I pulled these from Fullan’s new book, Motion Leadership (2010).
1. We must recognize the politics of emotions that energize behaviors.
2. The change strategy cannot create victims.
3. The problem must be named and confronted.
4. Leaders must exemplify the expected standards of behavior.
5. We must engage emotionally with students in their world.
6. Teachers and principals themselves are sometimes actors.
7. The environment must accommodate risk. (Jansen, 2009b, p.189)
I would like to know the basis behind these “principles of leadership”, and here I am posting my comments and questions:
1. What are the politics of emotions? What are those emotions that energize behaviors? What is the relationship between leadership and behaviorism?
2. The change strategy cannot create victims. Is this an oxymoron? Every change strategy creates winners, in accordance to leadership. Otherwise, who would follow? But who are the victims, who are the losers? The strategy CANNOT create victims, but it CAN create winners and victims. History tells us that there is no guarantee of no victims created out of any change strategy. But great leaders do change the world
Were those leaders crazy? REALLY? Who changed the world? They were the great leaders, the real leaders who walk the talk.
3. Why must the problem be named and confronted? Are problems well-defined? In whose names are those problems named? Who name the problems? In a leadership situation, is the leader the first to name the problem? Or the last?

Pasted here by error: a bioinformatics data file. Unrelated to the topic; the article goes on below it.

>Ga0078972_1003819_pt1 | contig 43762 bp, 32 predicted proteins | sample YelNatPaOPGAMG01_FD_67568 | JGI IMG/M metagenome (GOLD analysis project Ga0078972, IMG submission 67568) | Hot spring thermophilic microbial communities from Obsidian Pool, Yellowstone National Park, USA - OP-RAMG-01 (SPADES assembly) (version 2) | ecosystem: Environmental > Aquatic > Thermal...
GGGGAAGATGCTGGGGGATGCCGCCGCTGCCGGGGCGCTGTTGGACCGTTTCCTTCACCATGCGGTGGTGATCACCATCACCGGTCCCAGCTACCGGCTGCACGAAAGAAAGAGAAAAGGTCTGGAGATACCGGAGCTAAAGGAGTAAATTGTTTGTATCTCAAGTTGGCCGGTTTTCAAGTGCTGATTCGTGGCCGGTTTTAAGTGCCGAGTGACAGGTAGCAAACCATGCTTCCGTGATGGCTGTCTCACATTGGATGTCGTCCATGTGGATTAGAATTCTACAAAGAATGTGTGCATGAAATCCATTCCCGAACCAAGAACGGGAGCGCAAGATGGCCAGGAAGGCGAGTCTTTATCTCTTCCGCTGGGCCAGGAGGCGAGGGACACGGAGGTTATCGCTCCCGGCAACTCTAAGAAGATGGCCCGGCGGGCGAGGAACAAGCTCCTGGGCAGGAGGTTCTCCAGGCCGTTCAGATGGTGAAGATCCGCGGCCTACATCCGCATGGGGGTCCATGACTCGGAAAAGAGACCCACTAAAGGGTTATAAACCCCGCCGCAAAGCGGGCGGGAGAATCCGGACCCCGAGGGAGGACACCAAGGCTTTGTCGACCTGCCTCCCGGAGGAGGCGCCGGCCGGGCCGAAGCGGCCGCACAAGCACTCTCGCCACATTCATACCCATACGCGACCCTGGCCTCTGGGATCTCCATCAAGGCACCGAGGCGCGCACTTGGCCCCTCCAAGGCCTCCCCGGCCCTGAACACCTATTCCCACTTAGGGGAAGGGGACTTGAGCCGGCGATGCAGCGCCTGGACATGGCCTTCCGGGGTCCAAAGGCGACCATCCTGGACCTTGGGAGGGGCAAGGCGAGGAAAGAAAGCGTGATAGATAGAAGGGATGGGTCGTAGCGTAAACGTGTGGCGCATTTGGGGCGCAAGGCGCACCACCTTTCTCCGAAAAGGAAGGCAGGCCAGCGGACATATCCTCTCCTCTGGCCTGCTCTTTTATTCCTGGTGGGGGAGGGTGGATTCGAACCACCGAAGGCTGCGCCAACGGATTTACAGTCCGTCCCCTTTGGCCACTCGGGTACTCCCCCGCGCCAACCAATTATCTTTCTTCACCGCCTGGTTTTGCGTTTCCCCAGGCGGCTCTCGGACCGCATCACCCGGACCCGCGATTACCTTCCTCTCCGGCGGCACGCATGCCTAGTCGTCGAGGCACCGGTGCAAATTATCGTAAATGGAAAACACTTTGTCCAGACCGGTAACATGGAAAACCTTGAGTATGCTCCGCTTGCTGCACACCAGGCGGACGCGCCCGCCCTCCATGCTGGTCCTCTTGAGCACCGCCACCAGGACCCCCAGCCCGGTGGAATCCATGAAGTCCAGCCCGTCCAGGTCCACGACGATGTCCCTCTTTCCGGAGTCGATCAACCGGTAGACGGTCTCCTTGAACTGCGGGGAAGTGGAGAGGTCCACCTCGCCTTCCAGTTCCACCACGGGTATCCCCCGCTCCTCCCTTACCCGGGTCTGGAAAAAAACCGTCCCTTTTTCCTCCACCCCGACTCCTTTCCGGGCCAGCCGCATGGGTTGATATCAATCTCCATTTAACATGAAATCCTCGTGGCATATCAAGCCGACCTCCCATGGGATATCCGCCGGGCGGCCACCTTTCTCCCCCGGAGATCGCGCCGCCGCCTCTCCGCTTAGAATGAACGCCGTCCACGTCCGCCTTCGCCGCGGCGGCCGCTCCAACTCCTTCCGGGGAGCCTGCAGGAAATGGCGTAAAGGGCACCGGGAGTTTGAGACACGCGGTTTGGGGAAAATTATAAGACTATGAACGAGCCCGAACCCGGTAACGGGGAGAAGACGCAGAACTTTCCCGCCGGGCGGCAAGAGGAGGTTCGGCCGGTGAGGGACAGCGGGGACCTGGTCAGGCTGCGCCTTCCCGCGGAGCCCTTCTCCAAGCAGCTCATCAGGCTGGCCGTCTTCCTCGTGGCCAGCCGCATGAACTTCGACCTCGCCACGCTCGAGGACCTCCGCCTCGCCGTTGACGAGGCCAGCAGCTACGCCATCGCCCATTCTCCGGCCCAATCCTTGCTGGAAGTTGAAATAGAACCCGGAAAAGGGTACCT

4. Leaders must exemplify the expected standards of behavior – wow, that is the tribal approach, sure! The tribal leader would determine what standards of behavior would be praised, rewarded, amplified, or show as an exemplary to all followers, or would declare such behaviors as the heroic action in the tribal manifestation. Magnificent motto!
5. We must engage emotionally with students in their world – wow! Are leaders emotional counselors or “manipulators” of their students? Of course students are emotional humans, just like their teachers. So what is the role of the teacher in their students’ emotional journey?
6. Teachers and principals themselves are sometimes actors. What sort of actors? Why? How to act?
7. The environment must accommodate risk. What sort of risks should be accommodated? How about internet safety?
and this one?
Are we (both educators and students) safe in a virtual online environment?
I then read on about this site on distance educator where Saba would separate facts from fiction
My question: Really? How?
This stimulated me to reflect back on the Critical Thinking Skills needed, this time on leadership.
Is leadership all about relationship and emotions? How about critical thinking in leadership? No?